Marco Polo, an innovative system for the promotion of the small enterprises trough
1. Introduction: Small Medium Enterprises: the backbone of European economy
Marco Polo, an innovative system for the
innovation and social integration. SME are considered the focus for the transition to a knowledge based economy, as set by the Strategy of Lisbon.
The “European Charter for Small Enterprises” approved by the Feira European Council on 19 and 20 June 2000 urges the creation of a friendly environment for the development of the small medium enterprises as the situation “can be improved by action to stimulate entrepreneurship, to evaluate existing measures, and when necessary, to make them small- business-friendly, and to ensure that policy-makers take due consideration of small business needs”.
By considering all aspects, the European Council is committed to work along the following lines for action, that take into consideration the SME needs:
● Education and training for entrepreneurship
● Cheaper and faster start-up
● Better legislation and regulation
● Availability of skills
● Improving online access
● More out of the Single Market
● Taxation and financial matters
● Strengthen the technological capacity of small enterprises
● Successful e-business models and top-class small business support Develop stronger, more effective representation of small enterprises’
interests at Union and national level
Same consideration are made by the OECD  that push for the policies for a conducive entrepreneurial business environment and targeted support programmes to enhance the role of SMEs in global value chains.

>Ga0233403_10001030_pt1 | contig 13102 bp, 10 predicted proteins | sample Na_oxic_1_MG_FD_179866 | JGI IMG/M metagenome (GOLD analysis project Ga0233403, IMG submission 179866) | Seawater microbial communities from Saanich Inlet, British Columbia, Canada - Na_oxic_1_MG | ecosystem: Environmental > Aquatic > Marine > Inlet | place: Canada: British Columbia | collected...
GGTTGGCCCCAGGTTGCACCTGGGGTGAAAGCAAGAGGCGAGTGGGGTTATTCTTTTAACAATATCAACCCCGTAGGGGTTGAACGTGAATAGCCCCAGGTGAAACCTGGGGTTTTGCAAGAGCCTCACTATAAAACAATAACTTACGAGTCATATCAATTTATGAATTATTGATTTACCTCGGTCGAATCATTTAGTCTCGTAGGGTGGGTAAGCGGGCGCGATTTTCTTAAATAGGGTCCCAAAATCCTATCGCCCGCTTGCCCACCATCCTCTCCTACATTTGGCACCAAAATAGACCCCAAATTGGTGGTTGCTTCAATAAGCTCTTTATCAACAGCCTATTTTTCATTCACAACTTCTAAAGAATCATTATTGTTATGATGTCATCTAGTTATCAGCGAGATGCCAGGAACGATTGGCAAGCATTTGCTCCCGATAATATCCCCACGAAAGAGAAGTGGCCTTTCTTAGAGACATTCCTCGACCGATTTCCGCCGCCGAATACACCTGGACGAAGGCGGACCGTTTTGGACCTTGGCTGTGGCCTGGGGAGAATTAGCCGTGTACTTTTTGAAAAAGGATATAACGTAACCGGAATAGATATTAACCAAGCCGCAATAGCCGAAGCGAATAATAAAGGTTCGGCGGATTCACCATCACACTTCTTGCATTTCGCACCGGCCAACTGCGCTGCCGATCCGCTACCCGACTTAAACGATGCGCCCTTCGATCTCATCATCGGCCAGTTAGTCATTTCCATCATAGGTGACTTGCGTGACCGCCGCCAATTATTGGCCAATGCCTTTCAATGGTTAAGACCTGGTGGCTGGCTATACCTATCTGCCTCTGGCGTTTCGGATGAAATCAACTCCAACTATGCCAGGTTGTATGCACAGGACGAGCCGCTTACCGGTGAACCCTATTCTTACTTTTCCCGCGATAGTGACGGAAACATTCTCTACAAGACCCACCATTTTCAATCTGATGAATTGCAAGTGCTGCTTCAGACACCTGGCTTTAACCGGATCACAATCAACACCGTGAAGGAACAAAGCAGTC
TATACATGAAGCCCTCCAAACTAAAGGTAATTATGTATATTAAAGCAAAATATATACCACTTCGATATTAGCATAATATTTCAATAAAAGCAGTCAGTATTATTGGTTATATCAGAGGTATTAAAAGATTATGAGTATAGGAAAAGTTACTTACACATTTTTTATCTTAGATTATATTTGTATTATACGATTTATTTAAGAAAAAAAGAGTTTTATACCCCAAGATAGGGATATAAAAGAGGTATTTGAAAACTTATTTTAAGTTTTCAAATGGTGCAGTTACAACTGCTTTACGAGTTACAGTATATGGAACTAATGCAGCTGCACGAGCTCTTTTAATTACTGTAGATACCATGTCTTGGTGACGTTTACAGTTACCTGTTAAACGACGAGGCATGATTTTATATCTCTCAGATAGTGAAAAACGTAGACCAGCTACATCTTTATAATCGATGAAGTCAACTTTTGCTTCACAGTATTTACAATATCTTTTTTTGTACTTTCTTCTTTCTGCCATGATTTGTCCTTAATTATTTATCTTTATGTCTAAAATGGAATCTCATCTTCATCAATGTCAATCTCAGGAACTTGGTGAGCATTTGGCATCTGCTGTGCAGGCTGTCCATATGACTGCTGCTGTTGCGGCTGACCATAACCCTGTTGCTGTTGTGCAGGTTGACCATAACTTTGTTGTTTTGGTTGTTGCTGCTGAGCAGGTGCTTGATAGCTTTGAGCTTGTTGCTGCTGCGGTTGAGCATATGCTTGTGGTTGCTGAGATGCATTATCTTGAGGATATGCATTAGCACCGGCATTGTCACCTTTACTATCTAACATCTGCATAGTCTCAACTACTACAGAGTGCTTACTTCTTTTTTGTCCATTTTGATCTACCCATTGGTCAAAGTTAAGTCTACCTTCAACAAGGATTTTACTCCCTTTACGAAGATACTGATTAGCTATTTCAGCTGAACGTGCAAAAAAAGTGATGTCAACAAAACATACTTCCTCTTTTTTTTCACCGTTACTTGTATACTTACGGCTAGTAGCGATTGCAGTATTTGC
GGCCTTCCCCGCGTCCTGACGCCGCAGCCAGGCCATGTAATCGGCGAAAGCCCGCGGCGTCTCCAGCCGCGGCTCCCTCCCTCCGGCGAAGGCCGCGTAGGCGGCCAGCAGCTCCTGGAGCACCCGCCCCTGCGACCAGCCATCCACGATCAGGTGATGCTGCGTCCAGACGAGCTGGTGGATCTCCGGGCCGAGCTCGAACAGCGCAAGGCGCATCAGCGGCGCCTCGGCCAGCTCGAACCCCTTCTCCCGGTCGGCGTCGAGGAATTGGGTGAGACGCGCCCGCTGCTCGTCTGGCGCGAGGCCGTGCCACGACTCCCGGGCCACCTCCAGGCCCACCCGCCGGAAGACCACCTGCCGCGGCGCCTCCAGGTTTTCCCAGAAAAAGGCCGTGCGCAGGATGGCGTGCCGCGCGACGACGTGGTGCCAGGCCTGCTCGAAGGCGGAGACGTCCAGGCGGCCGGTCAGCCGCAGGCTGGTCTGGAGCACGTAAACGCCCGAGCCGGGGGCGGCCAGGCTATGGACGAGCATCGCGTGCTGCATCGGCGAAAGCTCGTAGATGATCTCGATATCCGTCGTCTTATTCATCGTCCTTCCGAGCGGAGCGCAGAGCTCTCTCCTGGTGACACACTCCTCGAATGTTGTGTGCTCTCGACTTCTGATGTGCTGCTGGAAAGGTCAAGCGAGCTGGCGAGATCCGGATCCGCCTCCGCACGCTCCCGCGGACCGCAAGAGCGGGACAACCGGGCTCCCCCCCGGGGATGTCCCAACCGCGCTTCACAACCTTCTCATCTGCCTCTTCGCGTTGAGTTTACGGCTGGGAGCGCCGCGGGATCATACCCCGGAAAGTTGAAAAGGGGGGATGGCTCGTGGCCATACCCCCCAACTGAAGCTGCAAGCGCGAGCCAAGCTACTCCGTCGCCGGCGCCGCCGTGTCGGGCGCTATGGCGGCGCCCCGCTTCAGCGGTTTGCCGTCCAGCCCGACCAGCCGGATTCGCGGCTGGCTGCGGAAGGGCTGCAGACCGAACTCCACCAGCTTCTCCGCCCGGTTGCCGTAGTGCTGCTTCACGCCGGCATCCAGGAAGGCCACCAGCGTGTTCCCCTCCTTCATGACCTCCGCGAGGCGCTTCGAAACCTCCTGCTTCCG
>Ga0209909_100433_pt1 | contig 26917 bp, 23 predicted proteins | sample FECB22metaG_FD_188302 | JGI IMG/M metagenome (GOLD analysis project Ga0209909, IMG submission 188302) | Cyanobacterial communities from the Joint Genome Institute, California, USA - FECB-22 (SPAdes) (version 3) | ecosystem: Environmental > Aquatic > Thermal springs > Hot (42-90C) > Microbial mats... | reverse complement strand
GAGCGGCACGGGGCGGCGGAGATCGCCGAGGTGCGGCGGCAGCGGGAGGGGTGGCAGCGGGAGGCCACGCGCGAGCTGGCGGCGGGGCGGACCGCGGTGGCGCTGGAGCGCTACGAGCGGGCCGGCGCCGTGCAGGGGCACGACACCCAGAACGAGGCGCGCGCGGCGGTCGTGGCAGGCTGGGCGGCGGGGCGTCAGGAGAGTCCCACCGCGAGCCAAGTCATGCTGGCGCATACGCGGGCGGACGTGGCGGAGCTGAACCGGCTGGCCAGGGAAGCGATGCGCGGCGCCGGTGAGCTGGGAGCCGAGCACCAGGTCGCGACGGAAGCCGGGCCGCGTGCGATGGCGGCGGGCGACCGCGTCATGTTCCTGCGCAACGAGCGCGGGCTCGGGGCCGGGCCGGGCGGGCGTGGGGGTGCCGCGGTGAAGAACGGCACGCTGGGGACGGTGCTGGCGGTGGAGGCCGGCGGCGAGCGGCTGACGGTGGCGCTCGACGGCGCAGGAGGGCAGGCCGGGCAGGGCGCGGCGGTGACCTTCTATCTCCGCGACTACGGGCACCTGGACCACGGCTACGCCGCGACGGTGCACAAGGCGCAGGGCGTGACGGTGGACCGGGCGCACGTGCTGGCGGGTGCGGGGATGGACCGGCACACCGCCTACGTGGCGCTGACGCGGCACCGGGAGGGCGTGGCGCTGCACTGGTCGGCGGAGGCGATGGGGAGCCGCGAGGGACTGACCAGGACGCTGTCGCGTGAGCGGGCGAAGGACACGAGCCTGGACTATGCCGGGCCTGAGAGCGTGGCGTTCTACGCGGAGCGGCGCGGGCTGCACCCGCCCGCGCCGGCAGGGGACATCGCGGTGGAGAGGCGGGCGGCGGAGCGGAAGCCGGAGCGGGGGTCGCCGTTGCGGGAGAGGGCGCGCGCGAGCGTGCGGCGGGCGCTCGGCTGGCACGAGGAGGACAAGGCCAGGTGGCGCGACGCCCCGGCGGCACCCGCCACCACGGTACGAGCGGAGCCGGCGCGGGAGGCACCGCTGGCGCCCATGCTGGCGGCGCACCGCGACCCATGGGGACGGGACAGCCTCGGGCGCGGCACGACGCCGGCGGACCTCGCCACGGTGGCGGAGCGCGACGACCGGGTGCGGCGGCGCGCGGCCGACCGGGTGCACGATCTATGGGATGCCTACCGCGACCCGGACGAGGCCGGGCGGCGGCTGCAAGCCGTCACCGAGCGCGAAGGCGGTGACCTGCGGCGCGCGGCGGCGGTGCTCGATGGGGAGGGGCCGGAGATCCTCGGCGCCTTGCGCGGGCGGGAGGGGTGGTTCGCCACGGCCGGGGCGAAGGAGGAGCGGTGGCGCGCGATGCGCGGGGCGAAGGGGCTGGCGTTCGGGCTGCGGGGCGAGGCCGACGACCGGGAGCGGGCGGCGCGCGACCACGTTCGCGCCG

1.2 SME and tourism
In 2006  almost the 90% of the European 1.8 million enterprises operating in the tourism industry were located in the EU15 and Spain, France, Italy Germany and the UK hosts the largest number among all.
Considering the concentration of tourist enterprises per 10.000 inhabitants, it is registered that the highest value is in Cyprus followed by Greece, Malta and Portugal.
The investigation of the structure of the sector leads to dual structure that can be summarised by the following topics:
● demand is global while supply of goods and services is local;
● limited number of large company organise tourism to different destinations and a large group of small companies is in charge of delivering services at destinations;
● big companies are in charge of organising, transport and information while small companies are in charge of welcoming, hospitality and leisure.
Source: Processed from DG Enterprises, September 2009
The EU tourism industry  generates more than 5% of the EU GDP, with about 1,8 million enterprises employing around 5,2% of the total labour force (approximately 9,7 million jobs). When related sectors are taken into account, the estimated contribution of tourism to GDP creation is much higher: tourism indirectly generates more than 10% of the European Union’s GDP and provides about 12% of the labour force.